Book Review: Busy Applicant’s Guide to Get into Law School
- Jan 28, 2012
- Admissions, Odds and Ends
Another book review? You bet your ass another book review.
This time we’ve got Busy Applicant’s Guide to Get into Law School: Everything You Need in a Pocket-Sized Resource, which is available now for Kindle on Amazon. The book checks in at 133 pages and was written by former LSAT instructor Stephen Ilg and former Yale law career counselor Levi Weikel-Magden. It’s a breezy but informative read that, for anyone interested in a JD, would be an adequate next step in research after a few hours on Google.
Moreover, Get Into Law School would be an ideal read for a student who just completed his or her first year of college and was considering law school. The book provides a thorough summary of the requirements and expectations to get into law school, and when the time comes to begin the admissions process, he or she could dig it out and follow its guide for a refresher on the next course of action.
The book outlines the entire timeline of the admissions process, from what steps to take as an undergrad, how rolling admissions works, the importance of a student’s LSAT score, GPA, essays and letters of recommendation, the concern with writing an addendum, and the time after applying.
Ilg and Weikel-Magden’s goal was to provide the pros and cons of every stage of the admissions process and let readers decide for themselves which path to take, but the authors never hesitate to recommend their preference. For example, after laying out both sides of the “should I apply for an early decision” argument, the authors ultimately recommend that no, you probably shouldn’t. The only scenario in which you should apply for early decision, they say, is if you are certain of the school and you consider the school a reach.
The authors focus a lot of their energy (as they should) on the LSAT and personal statement. The chapter on personal statements, the longest chapter in the book, is ripe with information and advice — perhaps a reflection on Ilg and Weikel-Magden’s expertise. The duo emphasizes that students should constantly edit their personal statements so that it gives four pages of information in two. Although a it won’t singlehandedly get a person into law school, one’s personal statement is crucial in that it can (and should) be a law school’s most valuable tool for really seeing a candidate as more than a name and numbers.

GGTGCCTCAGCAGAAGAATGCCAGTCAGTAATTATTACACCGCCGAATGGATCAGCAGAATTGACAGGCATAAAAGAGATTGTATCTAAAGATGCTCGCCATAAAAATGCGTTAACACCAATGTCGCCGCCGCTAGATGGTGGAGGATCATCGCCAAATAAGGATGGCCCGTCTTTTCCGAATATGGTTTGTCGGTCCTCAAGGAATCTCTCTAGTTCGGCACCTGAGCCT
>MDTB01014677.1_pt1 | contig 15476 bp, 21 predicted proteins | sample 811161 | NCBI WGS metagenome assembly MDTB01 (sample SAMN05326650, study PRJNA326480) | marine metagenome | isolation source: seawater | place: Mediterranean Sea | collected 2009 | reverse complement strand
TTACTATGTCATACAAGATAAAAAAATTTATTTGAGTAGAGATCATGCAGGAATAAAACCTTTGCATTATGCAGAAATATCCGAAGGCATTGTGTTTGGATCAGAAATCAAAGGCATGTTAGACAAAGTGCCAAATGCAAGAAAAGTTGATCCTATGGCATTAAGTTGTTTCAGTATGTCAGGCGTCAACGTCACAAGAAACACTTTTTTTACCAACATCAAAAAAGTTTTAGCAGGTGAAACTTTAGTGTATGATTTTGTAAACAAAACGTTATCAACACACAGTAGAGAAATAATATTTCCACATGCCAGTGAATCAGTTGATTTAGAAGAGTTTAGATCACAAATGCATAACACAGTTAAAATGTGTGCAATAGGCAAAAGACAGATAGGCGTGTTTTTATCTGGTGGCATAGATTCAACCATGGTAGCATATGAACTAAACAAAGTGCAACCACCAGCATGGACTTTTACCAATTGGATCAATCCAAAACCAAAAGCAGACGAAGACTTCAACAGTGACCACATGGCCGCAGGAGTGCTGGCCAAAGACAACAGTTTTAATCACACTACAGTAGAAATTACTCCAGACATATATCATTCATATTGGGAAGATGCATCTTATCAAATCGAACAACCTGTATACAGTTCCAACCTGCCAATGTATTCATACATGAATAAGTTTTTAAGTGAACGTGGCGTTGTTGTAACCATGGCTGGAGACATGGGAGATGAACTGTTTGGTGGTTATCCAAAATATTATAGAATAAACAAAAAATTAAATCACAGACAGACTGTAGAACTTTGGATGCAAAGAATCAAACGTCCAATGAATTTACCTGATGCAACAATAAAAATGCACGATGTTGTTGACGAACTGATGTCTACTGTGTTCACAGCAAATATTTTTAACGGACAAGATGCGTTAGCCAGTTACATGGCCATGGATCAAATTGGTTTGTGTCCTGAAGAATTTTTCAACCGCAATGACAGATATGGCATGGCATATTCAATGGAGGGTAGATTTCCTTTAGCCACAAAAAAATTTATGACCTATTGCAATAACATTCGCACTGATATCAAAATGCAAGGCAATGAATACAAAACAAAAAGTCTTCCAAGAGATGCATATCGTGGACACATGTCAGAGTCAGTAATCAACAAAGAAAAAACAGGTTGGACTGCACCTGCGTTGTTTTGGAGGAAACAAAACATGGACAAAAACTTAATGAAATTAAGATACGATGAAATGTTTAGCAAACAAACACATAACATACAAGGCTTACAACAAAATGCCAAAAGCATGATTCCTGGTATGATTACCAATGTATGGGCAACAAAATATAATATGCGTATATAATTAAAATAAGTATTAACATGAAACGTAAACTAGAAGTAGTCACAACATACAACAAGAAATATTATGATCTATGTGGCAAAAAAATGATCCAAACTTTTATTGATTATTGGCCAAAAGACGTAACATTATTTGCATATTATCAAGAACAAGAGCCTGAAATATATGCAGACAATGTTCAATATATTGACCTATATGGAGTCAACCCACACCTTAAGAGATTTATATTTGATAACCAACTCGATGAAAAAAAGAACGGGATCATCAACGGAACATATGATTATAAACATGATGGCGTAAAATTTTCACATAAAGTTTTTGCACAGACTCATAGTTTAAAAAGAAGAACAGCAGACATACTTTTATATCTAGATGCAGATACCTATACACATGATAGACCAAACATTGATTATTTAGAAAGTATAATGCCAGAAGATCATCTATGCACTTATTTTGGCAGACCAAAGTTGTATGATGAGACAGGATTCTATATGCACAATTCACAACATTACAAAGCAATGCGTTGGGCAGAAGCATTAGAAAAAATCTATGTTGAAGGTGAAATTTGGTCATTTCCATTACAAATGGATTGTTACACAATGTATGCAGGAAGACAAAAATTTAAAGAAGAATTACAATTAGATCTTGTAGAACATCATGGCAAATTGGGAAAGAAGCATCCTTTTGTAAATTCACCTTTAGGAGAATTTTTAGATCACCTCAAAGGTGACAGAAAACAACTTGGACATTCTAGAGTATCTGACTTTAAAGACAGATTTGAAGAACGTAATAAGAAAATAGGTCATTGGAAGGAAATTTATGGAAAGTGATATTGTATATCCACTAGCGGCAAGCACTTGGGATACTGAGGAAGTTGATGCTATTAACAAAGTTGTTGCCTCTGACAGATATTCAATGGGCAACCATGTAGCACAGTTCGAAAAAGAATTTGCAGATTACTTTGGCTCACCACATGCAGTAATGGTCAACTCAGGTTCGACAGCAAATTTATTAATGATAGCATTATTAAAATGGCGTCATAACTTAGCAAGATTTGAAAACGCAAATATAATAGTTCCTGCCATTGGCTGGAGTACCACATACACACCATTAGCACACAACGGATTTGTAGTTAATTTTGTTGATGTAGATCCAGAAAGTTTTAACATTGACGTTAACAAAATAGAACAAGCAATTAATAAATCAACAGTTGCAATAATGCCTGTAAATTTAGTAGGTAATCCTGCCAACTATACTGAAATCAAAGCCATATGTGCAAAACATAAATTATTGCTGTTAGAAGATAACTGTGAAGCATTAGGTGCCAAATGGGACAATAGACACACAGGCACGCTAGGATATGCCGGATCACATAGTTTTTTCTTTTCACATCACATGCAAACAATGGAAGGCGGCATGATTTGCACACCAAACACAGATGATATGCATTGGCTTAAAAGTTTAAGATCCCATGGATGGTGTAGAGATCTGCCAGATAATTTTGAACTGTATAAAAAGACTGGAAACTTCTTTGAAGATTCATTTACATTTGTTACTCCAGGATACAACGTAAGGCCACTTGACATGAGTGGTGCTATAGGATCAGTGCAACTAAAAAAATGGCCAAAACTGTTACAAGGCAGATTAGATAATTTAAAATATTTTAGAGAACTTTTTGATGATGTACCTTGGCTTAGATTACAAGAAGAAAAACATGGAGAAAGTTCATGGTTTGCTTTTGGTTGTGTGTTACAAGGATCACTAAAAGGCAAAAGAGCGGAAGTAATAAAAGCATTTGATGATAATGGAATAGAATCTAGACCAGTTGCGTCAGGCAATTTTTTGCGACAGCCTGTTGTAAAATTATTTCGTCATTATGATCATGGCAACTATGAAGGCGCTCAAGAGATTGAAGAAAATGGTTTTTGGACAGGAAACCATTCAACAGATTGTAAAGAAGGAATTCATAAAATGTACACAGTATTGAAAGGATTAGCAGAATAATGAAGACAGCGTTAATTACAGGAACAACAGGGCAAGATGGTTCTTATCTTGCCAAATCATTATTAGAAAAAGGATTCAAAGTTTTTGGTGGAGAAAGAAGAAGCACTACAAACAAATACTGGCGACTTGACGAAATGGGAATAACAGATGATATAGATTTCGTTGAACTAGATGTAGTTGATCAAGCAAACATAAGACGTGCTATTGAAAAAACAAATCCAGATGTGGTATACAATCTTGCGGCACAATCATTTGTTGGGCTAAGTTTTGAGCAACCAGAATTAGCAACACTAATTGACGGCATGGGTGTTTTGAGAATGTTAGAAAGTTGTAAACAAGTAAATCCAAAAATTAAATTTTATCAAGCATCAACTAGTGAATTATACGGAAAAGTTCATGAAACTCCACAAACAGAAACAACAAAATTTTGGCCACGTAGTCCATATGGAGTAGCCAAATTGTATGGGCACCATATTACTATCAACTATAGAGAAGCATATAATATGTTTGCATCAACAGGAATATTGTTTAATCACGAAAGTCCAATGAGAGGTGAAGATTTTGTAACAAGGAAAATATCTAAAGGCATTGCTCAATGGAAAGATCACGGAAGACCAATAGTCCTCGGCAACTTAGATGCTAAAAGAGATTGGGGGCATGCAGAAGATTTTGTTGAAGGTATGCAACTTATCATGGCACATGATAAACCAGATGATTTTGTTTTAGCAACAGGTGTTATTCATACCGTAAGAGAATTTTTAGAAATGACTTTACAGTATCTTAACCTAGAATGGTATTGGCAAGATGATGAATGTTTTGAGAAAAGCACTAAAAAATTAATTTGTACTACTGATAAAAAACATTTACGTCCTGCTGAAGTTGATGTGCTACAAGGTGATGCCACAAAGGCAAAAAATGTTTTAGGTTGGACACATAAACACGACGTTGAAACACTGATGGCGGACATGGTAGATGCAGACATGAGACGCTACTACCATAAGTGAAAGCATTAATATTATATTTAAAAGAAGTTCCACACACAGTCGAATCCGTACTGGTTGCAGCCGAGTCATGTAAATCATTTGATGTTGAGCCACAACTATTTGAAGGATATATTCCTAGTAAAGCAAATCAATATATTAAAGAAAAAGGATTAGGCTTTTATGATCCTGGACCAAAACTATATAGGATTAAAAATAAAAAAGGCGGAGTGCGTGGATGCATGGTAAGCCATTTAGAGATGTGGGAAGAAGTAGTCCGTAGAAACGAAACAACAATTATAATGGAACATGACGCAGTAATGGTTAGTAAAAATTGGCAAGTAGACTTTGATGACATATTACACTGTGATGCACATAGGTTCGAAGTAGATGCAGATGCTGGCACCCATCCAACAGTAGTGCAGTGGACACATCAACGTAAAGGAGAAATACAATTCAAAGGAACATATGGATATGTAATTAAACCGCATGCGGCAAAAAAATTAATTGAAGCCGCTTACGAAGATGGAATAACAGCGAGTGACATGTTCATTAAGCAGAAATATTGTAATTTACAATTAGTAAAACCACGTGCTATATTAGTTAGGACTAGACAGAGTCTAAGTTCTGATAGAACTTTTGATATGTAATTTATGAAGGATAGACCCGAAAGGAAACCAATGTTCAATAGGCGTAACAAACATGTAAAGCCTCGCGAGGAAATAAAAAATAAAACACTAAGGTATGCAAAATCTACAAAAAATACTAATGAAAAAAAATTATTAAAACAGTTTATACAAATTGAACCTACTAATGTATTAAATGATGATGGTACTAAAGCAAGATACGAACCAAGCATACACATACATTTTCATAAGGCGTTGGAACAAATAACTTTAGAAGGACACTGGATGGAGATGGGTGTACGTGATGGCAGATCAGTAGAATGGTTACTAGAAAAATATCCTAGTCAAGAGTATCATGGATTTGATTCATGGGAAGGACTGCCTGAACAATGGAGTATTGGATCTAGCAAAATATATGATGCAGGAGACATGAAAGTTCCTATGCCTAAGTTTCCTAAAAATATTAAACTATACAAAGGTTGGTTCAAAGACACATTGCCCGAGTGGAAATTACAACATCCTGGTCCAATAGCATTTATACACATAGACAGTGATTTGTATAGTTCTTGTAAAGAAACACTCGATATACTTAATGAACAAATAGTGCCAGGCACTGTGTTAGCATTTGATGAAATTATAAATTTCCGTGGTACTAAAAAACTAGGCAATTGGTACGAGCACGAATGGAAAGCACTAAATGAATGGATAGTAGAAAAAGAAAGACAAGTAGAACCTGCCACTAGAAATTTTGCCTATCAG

As for the LSAT, Get Into Law School acknowledges that a student’s score is the most important piece of an application (even though law schools won’t admit it) before giving a simple outline of what is on the exam. For those serious about achieving their most potential on LSAT test day, the book recommends students take an LSAT prep course. The book even breaks down the features of four top LSAT prep companies, and Ilg and Weikel-Magden, the wise men that they are, rank Blueprint right up there with the best in the business.
Too kind. Too kind.
Other notable nuggets from Get Into Law School:
– On activities to participate in during college to help get into law school: “Anything alcohol or drug-related or anything overtly controversial should probably not be included.”
– You want your final LSAT score, along with all other pieces, completed by Nov. 30.
– On us: “Blueprint is one of the more exciting companies in the industry right now.” (Woo!)
– On letters of recommendation: “[They] rarely make someone’s application but have the potential to break one” and “The story in your letter is much more important than the person who writes the letter.”
– On addendums: “You don’t want to tell law schools you are terrible at tests.”
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